Dosimetrist Schools and Colleges in the U.S.
Medical dosimetry programs are often housed in a university's radiology department. Both bachelor's and master's degrees are available in this subject, as well as certificate programs. Read on for more information about dosimetrist schools and colleges in the U.S.
How to Select a Dosimetrist School
Medical dosimetrists are members of the radiation oncology team. They are educated in the procedures of radiation dosing and familiar with the equipment and techniques used (www.mdcb.org). Programs for aspiring dosimetrists are typically available at 4-year colleges and universities.
Summary of Important Considerations
- Certification preparation
- Faculty credentials
For prospective students interested in undergraduate and graduate degree and certificate programs in medical dosimetry, the first step is finding an accredited program. Medical dosimetry is not yet a degree that is widely offered and there are few programs available. The Joint Review Committee on Education in Radiologic Technology (JRCERT) lists the accredited schools and is the only organization recognized by the U.S. Department of Education for accrediting medical dosimetry schools (www.jrcert.org).
An accredited dosimetrist school will also be in good standing with either of the two major professional organizations for dosimetrists:
- American Association of Medical Dosimetrists (AAMD)
- Medical Dosimetrist Certification Board (MDCB)
Undergraduate programs should prepare students to take the MDCB certification exam. Even with a degree or certificate, becoming licensed by this board is highly recommended for work in this field. For those seeking scholarships, the AAMD offers several awards ranging from $1,000-$5,000 (www.medicaldosimetry.org).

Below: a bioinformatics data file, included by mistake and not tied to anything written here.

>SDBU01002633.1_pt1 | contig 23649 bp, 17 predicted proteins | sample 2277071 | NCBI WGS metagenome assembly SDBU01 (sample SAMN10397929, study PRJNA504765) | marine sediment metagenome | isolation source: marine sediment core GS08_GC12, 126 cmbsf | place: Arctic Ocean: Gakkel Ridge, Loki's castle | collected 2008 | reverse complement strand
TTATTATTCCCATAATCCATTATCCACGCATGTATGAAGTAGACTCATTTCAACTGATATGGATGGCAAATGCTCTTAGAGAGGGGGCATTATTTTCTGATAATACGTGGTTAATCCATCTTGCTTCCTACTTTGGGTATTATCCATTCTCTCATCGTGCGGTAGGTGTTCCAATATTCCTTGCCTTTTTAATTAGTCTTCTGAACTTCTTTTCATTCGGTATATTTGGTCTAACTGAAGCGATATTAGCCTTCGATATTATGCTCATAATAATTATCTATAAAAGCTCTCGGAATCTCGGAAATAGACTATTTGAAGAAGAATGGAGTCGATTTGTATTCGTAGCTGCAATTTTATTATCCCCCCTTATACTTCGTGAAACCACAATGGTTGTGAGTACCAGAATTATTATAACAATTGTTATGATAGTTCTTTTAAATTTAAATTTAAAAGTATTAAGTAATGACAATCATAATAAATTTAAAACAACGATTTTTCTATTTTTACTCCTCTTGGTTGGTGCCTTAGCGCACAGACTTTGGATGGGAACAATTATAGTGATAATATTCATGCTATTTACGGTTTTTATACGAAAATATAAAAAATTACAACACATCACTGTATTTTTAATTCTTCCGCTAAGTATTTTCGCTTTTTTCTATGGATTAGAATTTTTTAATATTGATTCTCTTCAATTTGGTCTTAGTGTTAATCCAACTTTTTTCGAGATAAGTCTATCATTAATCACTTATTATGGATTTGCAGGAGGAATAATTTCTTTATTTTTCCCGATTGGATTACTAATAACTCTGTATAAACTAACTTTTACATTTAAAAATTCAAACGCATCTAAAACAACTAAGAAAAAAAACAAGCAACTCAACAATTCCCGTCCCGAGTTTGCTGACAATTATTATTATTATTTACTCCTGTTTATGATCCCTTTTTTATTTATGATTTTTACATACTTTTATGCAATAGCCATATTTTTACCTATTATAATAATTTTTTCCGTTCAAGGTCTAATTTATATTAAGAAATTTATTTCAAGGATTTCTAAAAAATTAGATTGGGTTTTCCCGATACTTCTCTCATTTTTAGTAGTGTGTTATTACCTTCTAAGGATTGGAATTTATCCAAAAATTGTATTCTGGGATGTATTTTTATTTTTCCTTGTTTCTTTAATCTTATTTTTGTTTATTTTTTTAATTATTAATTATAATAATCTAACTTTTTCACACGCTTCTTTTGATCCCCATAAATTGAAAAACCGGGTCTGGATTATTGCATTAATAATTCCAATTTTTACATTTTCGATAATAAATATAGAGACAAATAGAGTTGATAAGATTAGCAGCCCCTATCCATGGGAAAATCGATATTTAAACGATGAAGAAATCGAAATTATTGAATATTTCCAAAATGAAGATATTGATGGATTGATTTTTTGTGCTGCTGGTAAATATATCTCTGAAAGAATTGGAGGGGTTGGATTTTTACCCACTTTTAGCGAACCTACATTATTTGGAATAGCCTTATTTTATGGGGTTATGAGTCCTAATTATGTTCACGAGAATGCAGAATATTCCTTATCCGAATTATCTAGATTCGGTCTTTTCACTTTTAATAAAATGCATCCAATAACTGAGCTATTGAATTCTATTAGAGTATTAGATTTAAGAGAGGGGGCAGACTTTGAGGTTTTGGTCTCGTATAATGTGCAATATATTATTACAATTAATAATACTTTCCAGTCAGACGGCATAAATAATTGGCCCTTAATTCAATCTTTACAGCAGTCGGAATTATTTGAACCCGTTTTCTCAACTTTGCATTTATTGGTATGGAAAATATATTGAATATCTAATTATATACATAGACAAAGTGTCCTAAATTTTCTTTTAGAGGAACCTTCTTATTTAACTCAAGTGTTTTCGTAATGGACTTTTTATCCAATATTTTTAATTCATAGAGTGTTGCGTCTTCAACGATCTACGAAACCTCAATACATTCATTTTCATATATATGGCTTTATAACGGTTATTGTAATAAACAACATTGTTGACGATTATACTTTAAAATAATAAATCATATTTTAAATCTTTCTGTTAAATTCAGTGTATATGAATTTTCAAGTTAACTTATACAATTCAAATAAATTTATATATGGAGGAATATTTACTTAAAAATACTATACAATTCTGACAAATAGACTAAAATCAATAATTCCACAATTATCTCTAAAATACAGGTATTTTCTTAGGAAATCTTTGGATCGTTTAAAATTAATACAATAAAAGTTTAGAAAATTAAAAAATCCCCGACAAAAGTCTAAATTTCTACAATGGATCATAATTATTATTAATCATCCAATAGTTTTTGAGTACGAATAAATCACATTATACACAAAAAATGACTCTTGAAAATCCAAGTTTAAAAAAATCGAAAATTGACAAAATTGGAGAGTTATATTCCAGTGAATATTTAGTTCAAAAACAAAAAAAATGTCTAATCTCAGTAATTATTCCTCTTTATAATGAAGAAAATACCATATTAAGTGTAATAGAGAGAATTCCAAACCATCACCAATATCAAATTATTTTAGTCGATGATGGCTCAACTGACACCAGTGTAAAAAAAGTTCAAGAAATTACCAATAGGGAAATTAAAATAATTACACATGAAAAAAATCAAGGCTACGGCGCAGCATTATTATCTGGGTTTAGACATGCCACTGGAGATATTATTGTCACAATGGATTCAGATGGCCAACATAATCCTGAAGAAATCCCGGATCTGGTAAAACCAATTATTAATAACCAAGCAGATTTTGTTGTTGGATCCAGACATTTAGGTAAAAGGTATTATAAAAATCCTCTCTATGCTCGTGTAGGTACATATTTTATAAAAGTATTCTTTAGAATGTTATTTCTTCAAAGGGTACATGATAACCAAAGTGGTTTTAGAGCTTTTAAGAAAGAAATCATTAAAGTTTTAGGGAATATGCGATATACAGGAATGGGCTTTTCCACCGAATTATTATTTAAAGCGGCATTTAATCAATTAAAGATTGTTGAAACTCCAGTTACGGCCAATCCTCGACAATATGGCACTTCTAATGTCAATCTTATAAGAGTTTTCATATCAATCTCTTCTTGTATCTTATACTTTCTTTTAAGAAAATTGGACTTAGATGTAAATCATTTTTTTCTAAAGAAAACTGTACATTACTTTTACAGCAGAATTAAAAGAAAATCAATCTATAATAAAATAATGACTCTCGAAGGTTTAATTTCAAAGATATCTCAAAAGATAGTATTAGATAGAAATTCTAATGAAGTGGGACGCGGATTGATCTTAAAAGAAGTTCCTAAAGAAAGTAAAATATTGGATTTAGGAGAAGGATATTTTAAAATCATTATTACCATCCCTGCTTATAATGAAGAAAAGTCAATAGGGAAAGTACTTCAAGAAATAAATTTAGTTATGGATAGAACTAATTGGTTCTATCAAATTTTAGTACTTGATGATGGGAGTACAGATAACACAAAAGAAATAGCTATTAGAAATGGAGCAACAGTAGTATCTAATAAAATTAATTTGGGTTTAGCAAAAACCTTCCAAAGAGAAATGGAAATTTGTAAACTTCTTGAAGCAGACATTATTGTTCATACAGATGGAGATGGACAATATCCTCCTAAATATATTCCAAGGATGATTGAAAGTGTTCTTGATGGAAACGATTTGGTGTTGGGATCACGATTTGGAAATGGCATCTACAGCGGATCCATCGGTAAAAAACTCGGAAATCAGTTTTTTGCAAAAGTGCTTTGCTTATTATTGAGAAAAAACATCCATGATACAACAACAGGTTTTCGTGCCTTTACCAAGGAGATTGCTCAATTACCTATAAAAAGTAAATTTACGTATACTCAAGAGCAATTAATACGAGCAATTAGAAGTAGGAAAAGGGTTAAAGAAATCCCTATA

The background of the program faculty is also important. Dosimetrists work with medical staff from different departments and must understand the procedures of each one. While the exact credentials vary by school, the faculty should consist of some of the following:
- Certified Medical Dosimetrists
- Radiation oncologists
- Medical physicists
Dosimetrist Program Overviews
Medical Dosimetry Certificate Programs
Most dosimetry certificate programs are offered as graduate or post-bachelor's certificates and last for 12 months. While a certificate is acceptable for employment in this field, it is best for students who already have a degree in radiation oncology or a related field or are currently certified radiation therapists. These programs require a bachelor's degree or the completion of a certain amount of college credits for admittance. Certification in radiation therapy may also be required for admittance. Students participate in clinical practicums and take courses such as:
- Radiation physics
- Radiation biology
- Clinical dosimetry
Medical Dosimetry Bachelor's Degree Programs
Medical dosimetry degree programs are rare at the baccalaureate level. When they are offered, they may be available as a track within a Bachelor of Science in Radiologic Sciences program or as a Bachelor of Science in Medical Dosimetry. Bachelor's degree completion programs are also available for students that have already earned some applicable college credit.
Bachelor's degree programs for medical dosimetry are typically small. Most have a total student capacity of fewer than ten, although there are some programs with capacities over 30. Often, these are 1-year, full-time programs, following the completion of all prerequisite courses. In addition to clinical education, topics of study can include:
- Medical dosimetry physics
- Cross-sectional anatomy
- Radiation treatment planning
Medical Dosimetry Master's Degree Programs
Medical dosimetry master's programs are similar in size to baccalaureate programs and on average take two years of full-time study to complete. Besides a bachelor's degree, certification as a radiation therapist is a required prerequisite of most programs. In addition to coursework, clinical internships and research projects are a significant part of the curriculum. Some graduate programs offer alternative tracks for students who are already certified medical dosimetrists. Programs may lead to a Master of Science in Medical Dosimetry, a Master of Health Science in Medical Dosimetry or a Master of Science in Allied Health Sciences with a medical dosimetry specialization. Courses that master's degree students might take include:
- Cross-sectional anatomy
- Medical dosimetry physics
- Medical law and ethics
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